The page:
10. Getting to the Bottom of Drug Cravings

    Behavioral sensitization, an animal model for drug craving, involves neural adaptations in the mesocorticolimbic regions of the brain, including the nucleus accumbens. Synaptic plasticity in the nucleus accumbens, especially long-term depression (LTD), plays an important role in behavioral sensitization. Using new synthetic peptide inhibitors, Brebner et al. (p. 1340) showed that LTD in nucleus accumbens is mediated by clathrin-dependent, regulated endocytosis of AMPA receptors. An AMPA-specific inhibitor delivered to neurons in the nucleus accumbens blocked behavioral sensitization. Thus, LTD in the nucleus accumbens is mediated by facilitated endocytosis of postsynaptic AMPA receptors and may be involved in the pathogenesis of drug craving.

  11. Signaling from Wingless

    Despite the extensive study of the Wingless (Wg) or Wnt signaling pathway in regulating development and cancer, a previously unrecognized mechanism has been uncovered for Wg signaling at developing synapses in the Drosophila nervous system. Mathew et al. (p. 1344; see the Perspective by Arias) found that the Wg receptor DFrizzled2 (DFz2) can be cleaved and translocated from the plasma membrane to the area of the cell just outside the nucleus. In response to Wg signals, the C terminal portion of the receptor then enters the nucleus, where it might act to regulate gene expression. Expression of a DFz2 mutant that could not be cleaved failed to rescue synapse formation in flies that expressed a mutant of DFz2 with defective signaling.

  12. The Ups and Downs of Sea Level

    Changes in sea level have exerted a powerful influence on climate, ocean chemistry, the evolution of terrestrial and marine organisms, and the geology of continents and the sea floor. These changes can be caused by the growth and decay of ice sheets, increases and decreases in the volume of water stored in lakes and groundwater, variations in ocean basin volume, and the thermal expansion and contraction of seawater. Miller et al. (p. 1293) review how sea level has changed during the past 543 million years, the Phanerozoic Eon, and concentrate on variations that occur on time scales of tens of thousands to hundreds of millions of years. They discuss the mechanisms that were responsible for producing those changes.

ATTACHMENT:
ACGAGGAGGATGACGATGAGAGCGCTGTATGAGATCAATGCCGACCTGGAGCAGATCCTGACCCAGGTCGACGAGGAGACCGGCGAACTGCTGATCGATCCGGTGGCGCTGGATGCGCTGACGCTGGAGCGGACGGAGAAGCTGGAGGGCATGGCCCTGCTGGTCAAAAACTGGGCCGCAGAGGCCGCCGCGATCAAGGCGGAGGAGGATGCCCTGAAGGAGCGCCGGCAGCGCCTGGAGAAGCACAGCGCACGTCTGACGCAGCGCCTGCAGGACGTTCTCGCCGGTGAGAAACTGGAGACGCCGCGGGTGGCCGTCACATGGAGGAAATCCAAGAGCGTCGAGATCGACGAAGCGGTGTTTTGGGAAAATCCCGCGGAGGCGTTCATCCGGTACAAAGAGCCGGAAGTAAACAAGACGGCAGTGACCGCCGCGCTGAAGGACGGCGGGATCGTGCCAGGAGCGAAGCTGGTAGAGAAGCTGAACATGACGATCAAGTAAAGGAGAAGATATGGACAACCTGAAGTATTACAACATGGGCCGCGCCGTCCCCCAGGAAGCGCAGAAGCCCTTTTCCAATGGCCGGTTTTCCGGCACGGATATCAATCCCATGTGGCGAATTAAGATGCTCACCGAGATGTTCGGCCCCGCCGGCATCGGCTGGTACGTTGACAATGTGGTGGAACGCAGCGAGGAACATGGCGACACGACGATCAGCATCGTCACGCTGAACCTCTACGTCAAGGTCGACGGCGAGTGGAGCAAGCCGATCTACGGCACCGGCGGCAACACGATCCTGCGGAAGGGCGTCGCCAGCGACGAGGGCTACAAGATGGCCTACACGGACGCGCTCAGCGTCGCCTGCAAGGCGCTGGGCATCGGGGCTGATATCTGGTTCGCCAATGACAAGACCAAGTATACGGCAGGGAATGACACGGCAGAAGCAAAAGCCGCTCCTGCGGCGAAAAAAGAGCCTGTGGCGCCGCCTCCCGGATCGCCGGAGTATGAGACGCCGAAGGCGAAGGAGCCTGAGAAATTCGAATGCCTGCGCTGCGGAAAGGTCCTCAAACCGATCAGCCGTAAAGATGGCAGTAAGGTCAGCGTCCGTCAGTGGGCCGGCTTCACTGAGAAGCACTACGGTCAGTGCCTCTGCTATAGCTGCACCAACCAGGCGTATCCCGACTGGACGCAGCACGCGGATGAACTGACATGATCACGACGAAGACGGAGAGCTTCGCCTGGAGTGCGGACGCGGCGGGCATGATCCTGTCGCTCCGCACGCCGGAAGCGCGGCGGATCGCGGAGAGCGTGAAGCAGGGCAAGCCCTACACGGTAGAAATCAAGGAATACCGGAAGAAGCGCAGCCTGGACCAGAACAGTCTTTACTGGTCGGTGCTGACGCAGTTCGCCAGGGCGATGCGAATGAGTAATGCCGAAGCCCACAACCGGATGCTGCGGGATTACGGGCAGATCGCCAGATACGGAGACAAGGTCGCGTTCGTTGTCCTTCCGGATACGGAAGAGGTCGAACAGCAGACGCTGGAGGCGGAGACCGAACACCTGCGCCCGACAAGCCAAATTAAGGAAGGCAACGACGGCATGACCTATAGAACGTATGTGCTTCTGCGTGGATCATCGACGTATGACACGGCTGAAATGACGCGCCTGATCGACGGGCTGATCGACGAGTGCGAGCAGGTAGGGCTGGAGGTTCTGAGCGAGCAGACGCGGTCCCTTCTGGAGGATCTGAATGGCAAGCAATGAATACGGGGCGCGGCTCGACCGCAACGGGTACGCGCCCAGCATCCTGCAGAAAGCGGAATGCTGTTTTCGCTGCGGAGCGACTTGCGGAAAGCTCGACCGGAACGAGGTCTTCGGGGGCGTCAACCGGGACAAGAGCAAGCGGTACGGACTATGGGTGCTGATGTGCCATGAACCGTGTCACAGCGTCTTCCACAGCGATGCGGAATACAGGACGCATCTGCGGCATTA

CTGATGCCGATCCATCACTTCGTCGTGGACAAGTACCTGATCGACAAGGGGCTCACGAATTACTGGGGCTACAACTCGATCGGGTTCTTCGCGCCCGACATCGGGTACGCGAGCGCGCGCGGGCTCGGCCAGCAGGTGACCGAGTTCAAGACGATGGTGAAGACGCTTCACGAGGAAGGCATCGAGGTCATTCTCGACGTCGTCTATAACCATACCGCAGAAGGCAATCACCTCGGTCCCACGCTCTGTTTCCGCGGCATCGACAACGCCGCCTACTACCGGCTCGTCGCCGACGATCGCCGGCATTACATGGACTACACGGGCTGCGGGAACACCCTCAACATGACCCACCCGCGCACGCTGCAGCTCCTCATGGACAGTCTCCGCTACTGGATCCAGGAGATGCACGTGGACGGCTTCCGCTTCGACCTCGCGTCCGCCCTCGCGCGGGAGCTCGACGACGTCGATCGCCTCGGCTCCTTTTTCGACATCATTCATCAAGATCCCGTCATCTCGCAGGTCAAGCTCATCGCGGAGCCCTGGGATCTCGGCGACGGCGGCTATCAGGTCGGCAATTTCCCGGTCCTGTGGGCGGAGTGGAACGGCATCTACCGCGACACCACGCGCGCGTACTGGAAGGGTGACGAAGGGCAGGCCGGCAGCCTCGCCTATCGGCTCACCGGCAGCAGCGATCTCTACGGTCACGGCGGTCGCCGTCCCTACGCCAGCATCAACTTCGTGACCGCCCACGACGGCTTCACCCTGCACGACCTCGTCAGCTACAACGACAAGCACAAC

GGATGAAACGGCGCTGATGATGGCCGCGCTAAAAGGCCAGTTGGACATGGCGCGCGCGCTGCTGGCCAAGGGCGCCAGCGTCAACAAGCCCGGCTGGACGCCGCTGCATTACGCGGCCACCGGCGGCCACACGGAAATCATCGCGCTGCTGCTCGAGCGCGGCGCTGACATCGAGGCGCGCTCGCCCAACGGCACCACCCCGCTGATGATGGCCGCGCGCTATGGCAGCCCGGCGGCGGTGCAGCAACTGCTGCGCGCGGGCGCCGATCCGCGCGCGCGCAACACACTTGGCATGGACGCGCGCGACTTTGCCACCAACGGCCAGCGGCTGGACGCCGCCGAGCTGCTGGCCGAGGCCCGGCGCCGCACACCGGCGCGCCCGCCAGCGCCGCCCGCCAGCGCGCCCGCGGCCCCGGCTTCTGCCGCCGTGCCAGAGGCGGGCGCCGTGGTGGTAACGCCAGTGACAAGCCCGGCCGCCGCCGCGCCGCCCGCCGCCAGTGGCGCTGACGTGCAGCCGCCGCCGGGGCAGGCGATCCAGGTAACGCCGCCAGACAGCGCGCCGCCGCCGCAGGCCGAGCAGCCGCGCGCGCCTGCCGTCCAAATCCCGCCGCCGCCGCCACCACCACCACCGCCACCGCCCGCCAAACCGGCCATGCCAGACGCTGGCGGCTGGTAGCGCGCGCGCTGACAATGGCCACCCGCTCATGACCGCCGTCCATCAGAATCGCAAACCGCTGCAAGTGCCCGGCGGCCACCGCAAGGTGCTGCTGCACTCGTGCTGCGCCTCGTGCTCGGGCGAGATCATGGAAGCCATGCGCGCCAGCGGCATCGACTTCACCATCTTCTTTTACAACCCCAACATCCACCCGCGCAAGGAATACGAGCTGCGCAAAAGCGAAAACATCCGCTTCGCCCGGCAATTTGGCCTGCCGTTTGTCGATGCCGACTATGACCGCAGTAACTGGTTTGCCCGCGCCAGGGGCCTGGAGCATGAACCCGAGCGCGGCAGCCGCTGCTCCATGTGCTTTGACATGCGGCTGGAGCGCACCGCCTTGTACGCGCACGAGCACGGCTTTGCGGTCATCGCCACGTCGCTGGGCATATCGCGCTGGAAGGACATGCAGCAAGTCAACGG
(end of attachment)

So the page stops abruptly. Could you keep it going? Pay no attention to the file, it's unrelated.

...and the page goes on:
13. Shuttling Wet Electrons

    Electron transfer (ET) between proteins is a key feature of processes such as photosynthesis and respiration. Lin et al. (p. 1311) have explored the role of the intervening water medium on ET between proteins by calculating rates for electron self-exchange reaction of trypsin-solubilized bovine liver cytochrome b5 at a variety of distances and relative protein orientations. Although experimental data are often fit to single exponential decays, the authors find three distinct distance regimes. At van der Waals contact, ET is mediated by the proteins. Upon initial separation, the structuring of water leads to an anomalously weak distance dependence that reverts to that of bulk water only at larger separations (>12 angstroms). These results may account for a number of unusual observations in biological ET kinetics.

  14. Control of Planarian Regeneration

    The conserved PIWI family of proteins has been implicated in germ cell regulation, but it is not clear whether they promote stem cell maintenance or differentiation. Reddien et al. (p. 1327) now focus on two PIWI-related genes, smedwi-1 and smedwi-2, in flatworms (planaria). SMEDWI-1 and -2 proteins are expressed in dividing neoblasts, which are pluripotent stem cells involved in planarian regeneration. SMEDWI-2 protein functions in the production of stem cell progeny that are competent to perform differentiated functions and in the long-term maintenance of those stem cells.